Cressida grew up in London and on a small, uninhabited island off the west coast of Scotland. The island had no roads, houses or electricity.
For the first four years, the family would be dropped off like castaways on the island by a local boatman and picked up again two weeks later. Imagine being like Robinson Crusoe and having a whole island to yourself to explore…
By the time Cressida was eight, the family had built a small stone house on the island, so they no longer had to camp out in tents, which made life much drier. Her father got a boat, so they could fish for enough food to feed the family for the whole summer.
Every year, Cressida spent the long summer holiday, and some of the spring, on the island. The house was lit by candle-light, and there was no electricity, telephone or television, so Cressida and the family lived like people in the olden days. In the evening, Cressida’s father told the children old Scottish tales about the people who lived on the islands round about, who were always fighting and tricking each other, and about dragons living in caves in the cliffs.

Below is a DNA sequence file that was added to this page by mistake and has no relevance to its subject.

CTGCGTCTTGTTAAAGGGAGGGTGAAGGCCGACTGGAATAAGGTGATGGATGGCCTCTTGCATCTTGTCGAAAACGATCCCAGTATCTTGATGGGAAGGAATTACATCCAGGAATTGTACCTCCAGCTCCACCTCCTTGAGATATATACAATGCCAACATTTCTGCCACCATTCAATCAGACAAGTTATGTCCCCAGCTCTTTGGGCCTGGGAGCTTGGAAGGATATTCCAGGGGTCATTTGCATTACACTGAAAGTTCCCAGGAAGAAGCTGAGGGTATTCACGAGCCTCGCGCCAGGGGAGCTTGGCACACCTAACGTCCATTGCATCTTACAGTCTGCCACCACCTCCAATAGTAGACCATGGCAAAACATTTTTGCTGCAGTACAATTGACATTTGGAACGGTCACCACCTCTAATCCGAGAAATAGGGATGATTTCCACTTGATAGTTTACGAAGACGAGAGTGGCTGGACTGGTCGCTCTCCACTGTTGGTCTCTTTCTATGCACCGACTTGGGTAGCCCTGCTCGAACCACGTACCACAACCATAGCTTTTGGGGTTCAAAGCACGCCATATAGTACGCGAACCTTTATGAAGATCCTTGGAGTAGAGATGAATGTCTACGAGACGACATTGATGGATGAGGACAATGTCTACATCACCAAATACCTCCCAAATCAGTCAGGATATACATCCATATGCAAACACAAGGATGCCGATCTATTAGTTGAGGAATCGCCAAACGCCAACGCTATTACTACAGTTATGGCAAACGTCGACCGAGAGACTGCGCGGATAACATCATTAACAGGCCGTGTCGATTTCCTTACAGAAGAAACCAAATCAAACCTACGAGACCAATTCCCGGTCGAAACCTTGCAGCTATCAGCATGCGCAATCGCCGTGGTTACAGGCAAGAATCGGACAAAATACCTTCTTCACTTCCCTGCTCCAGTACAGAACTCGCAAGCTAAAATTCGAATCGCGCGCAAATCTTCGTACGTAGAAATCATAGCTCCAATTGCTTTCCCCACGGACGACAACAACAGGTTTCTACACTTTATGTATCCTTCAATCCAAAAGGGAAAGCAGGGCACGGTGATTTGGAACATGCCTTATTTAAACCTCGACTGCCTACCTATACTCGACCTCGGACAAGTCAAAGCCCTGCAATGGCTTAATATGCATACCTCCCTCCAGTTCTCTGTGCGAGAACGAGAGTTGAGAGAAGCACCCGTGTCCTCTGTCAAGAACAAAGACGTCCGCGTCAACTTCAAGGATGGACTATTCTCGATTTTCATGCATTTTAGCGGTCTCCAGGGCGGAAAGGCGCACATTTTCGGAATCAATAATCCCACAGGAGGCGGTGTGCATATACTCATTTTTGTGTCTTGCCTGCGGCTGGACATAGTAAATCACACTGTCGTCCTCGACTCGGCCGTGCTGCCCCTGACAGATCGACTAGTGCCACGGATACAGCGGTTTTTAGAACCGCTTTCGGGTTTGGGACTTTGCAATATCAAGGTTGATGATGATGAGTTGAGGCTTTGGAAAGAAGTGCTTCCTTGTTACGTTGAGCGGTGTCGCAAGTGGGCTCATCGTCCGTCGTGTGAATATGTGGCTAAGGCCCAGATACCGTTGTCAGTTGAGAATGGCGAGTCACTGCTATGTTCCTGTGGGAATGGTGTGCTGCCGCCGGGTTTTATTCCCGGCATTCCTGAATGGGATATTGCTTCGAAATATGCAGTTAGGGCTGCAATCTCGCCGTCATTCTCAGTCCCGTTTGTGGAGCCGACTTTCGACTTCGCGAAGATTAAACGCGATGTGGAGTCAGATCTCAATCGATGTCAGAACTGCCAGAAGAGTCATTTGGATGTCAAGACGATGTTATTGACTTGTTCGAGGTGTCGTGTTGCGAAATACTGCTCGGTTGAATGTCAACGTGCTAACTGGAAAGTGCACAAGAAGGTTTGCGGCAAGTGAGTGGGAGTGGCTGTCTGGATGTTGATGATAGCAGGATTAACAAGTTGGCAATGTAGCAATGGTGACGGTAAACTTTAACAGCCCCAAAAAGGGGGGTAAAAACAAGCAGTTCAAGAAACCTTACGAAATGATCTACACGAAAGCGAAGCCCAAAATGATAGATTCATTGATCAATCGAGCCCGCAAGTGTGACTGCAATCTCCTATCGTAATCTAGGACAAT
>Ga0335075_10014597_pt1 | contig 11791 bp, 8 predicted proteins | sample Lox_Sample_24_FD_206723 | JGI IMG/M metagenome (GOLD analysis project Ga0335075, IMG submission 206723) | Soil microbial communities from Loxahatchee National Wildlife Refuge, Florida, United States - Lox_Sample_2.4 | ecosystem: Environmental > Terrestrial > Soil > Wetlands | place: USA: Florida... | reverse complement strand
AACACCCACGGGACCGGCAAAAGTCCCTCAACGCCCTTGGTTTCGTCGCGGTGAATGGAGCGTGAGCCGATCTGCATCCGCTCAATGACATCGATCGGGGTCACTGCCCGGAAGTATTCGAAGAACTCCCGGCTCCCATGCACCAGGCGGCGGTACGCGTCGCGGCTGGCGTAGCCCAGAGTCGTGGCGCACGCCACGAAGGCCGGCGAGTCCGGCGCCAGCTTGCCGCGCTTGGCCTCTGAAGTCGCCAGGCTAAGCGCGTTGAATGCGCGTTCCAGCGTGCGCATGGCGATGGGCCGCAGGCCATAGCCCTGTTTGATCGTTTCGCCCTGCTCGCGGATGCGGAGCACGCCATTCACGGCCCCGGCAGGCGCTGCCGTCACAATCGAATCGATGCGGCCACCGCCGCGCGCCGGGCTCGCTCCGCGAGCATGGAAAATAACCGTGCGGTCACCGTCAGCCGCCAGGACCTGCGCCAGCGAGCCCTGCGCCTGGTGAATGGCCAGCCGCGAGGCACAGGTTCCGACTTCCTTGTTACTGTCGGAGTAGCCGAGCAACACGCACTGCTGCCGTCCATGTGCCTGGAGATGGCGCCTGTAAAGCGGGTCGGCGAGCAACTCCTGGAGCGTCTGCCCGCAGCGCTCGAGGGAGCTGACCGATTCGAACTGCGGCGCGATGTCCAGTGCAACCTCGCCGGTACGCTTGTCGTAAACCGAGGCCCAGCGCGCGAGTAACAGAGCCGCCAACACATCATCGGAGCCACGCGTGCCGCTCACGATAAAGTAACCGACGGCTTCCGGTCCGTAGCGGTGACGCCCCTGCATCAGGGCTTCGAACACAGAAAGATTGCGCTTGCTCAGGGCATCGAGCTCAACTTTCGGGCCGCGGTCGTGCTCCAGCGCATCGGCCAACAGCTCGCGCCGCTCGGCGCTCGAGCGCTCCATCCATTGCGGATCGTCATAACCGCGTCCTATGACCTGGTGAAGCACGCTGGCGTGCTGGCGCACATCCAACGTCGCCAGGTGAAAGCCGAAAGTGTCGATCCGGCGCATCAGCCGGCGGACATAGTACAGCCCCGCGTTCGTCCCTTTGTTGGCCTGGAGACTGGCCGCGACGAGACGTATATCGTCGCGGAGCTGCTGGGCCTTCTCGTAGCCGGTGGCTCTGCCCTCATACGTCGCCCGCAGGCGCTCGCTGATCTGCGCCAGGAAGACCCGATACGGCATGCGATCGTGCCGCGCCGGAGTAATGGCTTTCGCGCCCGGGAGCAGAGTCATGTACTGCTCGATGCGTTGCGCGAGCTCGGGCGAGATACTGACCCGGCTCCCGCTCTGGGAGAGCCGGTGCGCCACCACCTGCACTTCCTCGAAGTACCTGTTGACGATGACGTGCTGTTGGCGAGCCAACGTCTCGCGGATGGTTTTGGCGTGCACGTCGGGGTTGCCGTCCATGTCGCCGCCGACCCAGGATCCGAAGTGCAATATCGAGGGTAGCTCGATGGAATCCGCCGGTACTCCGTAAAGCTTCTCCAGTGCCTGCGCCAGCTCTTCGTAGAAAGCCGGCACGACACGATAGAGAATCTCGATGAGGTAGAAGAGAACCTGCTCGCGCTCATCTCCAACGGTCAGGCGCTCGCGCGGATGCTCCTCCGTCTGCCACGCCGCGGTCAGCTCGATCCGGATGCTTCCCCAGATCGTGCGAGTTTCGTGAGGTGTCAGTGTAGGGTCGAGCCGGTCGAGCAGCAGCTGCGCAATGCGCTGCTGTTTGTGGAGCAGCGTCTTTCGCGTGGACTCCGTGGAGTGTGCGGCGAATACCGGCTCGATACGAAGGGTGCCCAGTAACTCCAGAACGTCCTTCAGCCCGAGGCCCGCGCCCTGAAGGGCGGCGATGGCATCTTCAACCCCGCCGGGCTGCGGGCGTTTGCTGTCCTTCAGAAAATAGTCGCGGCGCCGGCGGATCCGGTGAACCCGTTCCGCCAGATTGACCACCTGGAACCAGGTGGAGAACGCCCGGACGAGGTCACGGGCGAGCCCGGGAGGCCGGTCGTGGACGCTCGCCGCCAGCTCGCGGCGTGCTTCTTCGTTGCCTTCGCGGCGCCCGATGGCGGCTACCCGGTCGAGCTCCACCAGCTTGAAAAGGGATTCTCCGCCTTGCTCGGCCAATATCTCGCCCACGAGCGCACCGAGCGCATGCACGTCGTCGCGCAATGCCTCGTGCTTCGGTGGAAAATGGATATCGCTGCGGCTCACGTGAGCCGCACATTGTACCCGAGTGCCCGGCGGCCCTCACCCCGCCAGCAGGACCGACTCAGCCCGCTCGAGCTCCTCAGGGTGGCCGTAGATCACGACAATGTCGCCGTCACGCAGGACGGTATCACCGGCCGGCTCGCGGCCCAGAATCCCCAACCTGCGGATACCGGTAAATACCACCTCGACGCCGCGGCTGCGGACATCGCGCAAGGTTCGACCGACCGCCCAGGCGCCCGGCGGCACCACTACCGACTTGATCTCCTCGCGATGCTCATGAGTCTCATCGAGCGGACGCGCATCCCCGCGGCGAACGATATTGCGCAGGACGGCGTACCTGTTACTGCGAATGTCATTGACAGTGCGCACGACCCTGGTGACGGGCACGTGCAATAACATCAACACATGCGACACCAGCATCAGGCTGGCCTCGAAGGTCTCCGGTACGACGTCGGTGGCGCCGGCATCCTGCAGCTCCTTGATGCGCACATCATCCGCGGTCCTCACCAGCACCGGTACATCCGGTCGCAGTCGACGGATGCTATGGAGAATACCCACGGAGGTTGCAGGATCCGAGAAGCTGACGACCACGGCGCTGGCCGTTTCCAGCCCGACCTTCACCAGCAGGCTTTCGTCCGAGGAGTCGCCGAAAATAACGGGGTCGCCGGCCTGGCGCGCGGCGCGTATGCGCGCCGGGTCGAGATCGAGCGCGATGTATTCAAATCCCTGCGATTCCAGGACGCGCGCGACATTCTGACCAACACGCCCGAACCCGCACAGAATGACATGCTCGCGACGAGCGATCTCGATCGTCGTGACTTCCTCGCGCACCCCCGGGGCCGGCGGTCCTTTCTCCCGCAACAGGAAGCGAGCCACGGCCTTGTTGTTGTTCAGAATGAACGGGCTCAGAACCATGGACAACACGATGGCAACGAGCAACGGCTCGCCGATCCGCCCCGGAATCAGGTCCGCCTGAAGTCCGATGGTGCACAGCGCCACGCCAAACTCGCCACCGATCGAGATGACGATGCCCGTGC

Cressida spent her time writing stories, fishing for things to eat, and exploring the island looking for these dragons.
These childhood experiences (quite apart from her fluency in Old Norse, of course), made her delighted to be approached to translate the Hiccup memoirs.